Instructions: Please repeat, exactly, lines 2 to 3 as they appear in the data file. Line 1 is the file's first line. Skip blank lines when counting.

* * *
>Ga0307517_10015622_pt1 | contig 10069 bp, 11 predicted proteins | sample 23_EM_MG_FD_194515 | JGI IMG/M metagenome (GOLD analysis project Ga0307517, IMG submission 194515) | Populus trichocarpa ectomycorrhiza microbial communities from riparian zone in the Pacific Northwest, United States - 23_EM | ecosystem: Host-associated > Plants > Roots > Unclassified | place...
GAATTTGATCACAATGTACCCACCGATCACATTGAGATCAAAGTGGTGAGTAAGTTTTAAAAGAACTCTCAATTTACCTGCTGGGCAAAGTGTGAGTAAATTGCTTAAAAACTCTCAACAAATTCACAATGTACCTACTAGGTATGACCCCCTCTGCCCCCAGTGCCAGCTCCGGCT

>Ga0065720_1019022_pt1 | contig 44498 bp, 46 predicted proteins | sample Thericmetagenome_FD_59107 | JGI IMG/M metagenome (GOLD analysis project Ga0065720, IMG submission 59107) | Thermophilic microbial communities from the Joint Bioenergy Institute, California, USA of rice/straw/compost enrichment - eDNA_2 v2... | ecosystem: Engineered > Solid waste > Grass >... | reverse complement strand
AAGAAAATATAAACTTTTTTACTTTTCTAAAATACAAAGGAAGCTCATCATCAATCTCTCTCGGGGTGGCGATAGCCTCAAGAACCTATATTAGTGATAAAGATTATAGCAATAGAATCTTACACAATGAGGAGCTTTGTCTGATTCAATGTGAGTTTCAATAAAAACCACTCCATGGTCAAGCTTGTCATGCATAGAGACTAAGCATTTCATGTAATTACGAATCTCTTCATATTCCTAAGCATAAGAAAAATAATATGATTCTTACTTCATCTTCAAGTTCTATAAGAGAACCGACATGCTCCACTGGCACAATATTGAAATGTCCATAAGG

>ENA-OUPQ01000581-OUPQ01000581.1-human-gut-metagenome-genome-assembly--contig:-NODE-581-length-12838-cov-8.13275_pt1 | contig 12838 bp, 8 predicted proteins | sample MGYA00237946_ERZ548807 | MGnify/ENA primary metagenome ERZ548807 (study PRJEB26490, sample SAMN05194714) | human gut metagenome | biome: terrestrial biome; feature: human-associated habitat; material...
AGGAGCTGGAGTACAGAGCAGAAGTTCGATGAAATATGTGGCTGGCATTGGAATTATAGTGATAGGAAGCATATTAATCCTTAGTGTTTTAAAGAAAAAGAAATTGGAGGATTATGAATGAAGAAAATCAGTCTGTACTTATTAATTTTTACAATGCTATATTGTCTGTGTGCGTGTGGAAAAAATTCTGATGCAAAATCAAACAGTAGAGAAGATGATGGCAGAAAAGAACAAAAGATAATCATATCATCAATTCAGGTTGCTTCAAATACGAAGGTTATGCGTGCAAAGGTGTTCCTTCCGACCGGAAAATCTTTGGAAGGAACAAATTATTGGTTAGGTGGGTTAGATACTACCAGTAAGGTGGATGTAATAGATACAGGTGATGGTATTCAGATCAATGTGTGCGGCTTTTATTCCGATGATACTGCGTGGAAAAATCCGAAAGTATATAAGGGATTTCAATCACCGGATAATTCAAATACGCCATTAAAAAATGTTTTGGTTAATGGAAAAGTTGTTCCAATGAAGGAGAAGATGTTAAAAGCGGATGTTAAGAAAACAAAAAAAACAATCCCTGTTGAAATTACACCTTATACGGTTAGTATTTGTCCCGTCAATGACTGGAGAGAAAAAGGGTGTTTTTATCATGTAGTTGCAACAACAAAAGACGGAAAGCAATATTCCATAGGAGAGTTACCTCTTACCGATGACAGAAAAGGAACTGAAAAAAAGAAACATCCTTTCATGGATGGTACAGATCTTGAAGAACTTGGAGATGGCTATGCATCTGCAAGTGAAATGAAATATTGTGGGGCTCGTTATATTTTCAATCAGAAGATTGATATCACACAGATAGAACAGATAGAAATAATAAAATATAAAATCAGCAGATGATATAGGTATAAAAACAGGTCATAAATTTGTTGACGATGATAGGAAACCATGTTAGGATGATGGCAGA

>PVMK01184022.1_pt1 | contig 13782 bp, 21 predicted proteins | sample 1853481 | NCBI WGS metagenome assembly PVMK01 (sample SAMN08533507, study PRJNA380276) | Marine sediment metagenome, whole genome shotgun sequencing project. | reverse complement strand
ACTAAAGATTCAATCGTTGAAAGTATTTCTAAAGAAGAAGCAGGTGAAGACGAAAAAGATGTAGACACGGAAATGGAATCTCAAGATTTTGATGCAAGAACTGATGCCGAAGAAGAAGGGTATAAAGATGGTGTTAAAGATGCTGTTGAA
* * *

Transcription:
GAATTTGATCACAATGTACCCACCGATCACATTGAGATCAAAGTGGTGAGTAAGTTTTAAAAGAACTCTCAATTTACCTGCTGGGCAAAGTGTGAGTAAATTGCTTAAAAACTCTCAACAAATTCACAATGTACCTACTAGGTATGACCCCCTCTGCCCCCAGTGCCAGCTCCGGCT

>Ga0065720_1019022_pt1 | contig 44498 bp, 46 predicted proteins | sample Thericmetagenome_FD_59107 | JGI IMG/M metagenome (GOLD analysis project Ga0065720, IMG submission 59107) | Thermophilic microbial communities from the Joint Bioenergy Institute, California, USA of rice/straw/compost enrichment - eDNA_2 v2... | ecosystem: Engineered > Solid waste > Grass >... | reverse complement strand